INSPIRED BY YESTERDAY’S POSTING

I hope flimflamflan doesn’t mind, but I’m going to take the opportunity offered by his guest posting from yesterday to drae attention to the four other songs that appeared on the Texas Lullaby EP, an artefact that I have previously stated is one of THE greatest lost Scottish releases of the era. Ripped from the now very old vinyl!

mp3 : James King & The Lone Wolves – Texas Lullaby
mp3 : James King & The Lone Wolves – Sacred Heart
mp3 : James King & The Lone Wolves – Chance I Can’t Deny
mp3 : James King & The Lone Wolves – Until The Dawn

In case any of you are wondering, here’s an edited bio from the website of Stereogram, the record label to which they are presently attached:-

LINE UP:
JAMES KING: Vocals/Guitar
JAKE MASON: Guitar/Vocals
JOE SULLIVAN: Guitar
NICK CLARK: Bass.
COREY LITTLE: Drums

In the early 80’s, I was fascinated by how extreme bands were in the Post-Punk scenario. Particularly The Birthday Party, The Pop Group and Einsturzende Neubauten, even The Gun Club with their take on Voodoo Blues. I should have been looking closer to home! Some bunch of misfits in Glasgow were kicking up a hornet’s nest accompanied by the soundtrack of the darker sounds of the USA. Hank Williams, The Stooges and Johnny Thunders’ Heartbreakers, come to mind, but James King and the Lonewolves may have been using archetypical elements, yet they made them sound eloquent – there was classic songwriting here, although it may have been ‘cursed, poisoned and condemned’. James King had most definitely sold his soul to the devil at the same crossroads as Robert Johnson.

I remember writing a review in Cut magazine, stating I found them more sinister than The Violent Femmes, which was saying a lot, as they had just written Country Death Song – all about a father murdering, and disposing of his own daughter down a well. In the early 80’s, while Scottish pop was getting brighter and shinier, James King and the Lonewolves were the dark side, and they made no bones about it.

While ex-Fall guitarist, Martin Brammah’s band The Blue Orchids did the honours in Edinburgh, as fallen Velvet Underground chanteuse Nico’s backing band, The Lonewolves did the same in Glasgow.

They signed to Alan Horne’s Swamplands label in 1984 alongside Davy Henderson’s WIN! and Steven Daly’s Memphis, but after an Old Grey Whistle Test performance, featuring multiple profanities, which received countless complaints from viewers, Swamplands washed their hands of this unmanageable collection of individuals in 1985. An album recorded with John Cale at the height of his madness would never see the light of day. Until now that is – Sterogram Recordings are about to set the record straight, through the bands main protagonists burying the hatchet.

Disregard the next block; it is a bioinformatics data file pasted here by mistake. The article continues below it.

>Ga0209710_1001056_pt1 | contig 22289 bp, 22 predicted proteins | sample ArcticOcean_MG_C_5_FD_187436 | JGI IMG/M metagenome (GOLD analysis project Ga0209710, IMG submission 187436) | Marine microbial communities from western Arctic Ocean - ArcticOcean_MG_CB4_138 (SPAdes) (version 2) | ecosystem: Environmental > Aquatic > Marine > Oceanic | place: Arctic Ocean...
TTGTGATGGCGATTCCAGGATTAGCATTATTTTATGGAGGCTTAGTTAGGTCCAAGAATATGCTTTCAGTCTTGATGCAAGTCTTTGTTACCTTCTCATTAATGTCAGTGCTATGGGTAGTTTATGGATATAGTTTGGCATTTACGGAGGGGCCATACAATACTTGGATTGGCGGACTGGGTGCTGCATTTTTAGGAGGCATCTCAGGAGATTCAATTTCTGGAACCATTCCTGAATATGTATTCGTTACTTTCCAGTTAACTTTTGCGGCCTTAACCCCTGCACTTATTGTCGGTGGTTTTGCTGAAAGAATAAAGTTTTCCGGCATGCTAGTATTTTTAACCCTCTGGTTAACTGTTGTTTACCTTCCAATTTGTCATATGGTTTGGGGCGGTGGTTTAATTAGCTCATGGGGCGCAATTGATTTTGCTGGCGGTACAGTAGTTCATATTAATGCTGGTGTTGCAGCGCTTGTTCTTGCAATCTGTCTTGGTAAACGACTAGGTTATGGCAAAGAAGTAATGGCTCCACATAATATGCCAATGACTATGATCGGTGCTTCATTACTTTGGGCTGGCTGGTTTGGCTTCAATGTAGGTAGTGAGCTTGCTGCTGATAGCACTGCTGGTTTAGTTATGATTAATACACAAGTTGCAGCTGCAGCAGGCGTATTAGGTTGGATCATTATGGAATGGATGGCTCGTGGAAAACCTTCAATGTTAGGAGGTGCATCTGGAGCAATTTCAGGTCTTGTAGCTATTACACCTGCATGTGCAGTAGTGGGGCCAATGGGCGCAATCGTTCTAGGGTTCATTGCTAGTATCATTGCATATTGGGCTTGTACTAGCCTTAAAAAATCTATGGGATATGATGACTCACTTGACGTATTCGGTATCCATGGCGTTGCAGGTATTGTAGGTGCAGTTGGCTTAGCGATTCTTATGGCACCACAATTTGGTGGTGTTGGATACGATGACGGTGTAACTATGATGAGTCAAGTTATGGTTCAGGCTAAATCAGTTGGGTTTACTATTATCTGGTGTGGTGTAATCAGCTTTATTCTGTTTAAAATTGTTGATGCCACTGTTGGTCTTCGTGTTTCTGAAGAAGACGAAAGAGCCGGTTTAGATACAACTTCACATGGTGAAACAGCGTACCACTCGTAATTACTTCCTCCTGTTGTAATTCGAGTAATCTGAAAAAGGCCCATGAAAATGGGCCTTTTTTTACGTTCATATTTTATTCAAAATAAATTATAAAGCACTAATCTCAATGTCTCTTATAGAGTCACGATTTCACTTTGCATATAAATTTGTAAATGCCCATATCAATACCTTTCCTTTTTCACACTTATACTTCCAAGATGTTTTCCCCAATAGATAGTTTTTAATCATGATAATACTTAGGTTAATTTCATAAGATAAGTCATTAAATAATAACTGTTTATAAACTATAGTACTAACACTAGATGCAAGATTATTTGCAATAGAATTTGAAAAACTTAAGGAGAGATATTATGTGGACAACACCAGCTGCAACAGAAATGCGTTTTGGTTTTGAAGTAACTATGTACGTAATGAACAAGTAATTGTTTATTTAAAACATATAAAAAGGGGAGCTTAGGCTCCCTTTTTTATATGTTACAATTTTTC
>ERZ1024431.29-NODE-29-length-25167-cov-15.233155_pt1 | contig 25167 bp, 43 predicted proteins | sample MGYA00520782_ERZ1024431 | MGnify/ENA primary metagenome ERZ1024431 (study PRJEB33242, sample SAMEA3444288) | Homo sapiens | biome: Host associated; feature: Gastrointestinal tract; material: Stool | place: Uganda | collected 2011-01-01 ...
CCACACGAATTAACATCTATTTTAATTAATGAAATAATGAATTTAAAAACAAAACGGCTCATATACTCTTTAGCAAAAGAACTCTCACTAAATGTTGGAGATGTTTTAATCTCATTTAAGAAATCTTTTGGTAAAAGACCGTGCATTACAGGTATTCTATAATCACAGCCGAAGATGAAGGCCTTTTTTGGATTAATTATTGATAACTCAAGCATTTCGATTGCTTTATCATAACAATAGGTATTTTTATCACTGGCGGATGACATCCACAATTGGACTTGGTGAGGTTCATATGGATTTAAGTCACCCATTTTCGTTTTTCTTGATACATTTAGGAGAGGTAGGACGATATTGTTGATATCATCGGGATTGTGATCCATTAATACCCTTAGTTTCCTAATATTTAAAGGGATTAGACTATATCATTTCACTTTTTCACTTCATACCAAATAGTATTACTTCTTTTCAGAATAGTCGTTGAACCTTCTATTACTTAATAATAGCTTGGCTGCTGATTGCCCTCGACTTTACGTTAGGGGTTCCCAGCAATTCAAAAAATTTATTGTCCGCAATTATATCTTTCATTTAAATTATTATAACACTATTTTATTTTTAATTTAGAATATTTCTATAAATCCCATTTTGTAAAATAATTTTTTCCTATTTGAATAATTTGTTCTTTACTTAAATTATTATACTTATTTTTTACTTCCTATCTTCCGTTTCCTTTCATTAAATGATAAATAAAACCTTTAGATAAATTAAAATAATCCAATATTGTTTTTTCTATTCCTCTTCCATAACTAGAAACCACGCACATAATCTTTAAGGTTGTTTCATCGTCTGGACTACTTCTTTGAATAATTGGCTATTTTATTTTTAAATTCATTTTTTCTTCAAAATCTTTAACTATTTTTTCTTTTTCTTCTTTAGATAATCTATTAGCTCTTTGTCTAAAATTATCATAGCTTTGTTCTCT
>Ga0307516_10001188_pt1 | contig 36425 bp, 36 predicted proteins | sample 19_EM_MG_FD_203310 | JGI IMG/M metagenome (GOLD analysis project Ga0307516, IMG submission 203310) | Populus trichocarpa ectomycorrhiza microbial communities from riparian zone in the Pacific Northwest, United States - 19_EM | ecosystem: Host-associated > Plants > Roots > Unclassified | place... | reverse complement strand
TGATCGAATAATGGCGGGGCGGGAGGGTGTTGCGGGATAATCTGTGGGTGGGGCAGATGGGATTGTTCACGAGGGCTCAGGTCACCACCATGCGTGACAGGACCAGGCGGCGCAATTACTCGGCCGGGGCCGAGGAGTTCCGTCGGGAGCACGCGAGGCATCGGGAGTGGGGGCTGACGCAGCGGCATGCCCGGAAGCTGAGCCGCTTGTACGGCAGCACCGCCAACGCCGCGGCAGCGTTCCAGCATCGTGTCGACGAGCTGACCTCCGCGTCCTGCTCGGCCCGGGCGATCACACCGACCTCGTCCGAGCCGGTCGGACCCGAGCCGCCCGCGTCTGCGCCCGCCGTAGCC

Fast forward to the future – James King and Jake McKechan make it up in 2011 after 25 years of not speaking and play a memorial show for former agent, Alan Mawn. It is nothing, if not fantastic. In light of all the complacency we are currently experiencing in modern music, hearing the sounds of James King and the Lonewolves again is a joy. This is Rock’n’Roll as it should be and you can tell they mean it maaan!

The first recorded fruits of the revamped Lonewolves in May 2013 was a revelation. Pretty Blue Eyes sounded like it should have been a double-sided 7” on Ork Records from 1975, as cool as Little Johnny Jewel by Television, you kinda wanted it to be longer. Fun Patrol kicked in like The Smiths’ How Soon is Now, then morphed into The Glitter band meets The Stooges – need I say more, and James still has a vicious tongue. James King and the Lonewolves – as stated on their very first single, were indeed Back from the Dead!

Now, having hooked up with Edinburgh’s Stereogram Recordings (home to The Cathode Ray and Roy Moller), that fantastic, long-lost album, Lost Songs of the Confederacy, has finally seen the light of day – obviously re-recorded, re-mastered and brought up to scratch with new recordings to supplement the buried ones resulting in James saying ‘ there was unfinished business to be done’. I’m sure there are many other buried treasures out there, meanwhile, this is as good a place as any to re-acquaint yourself with the Lonewolves’ particular brand of classic rock through the ages.

https://stereogramrecordings.bandcamp.com/album/lost-songs-of-the-confederacy-lp-cd-dl

JC

SOME SONGS ARE GREAT SHORT STORIES (Chapter 34)

A GUEST POSTING by flimflamfan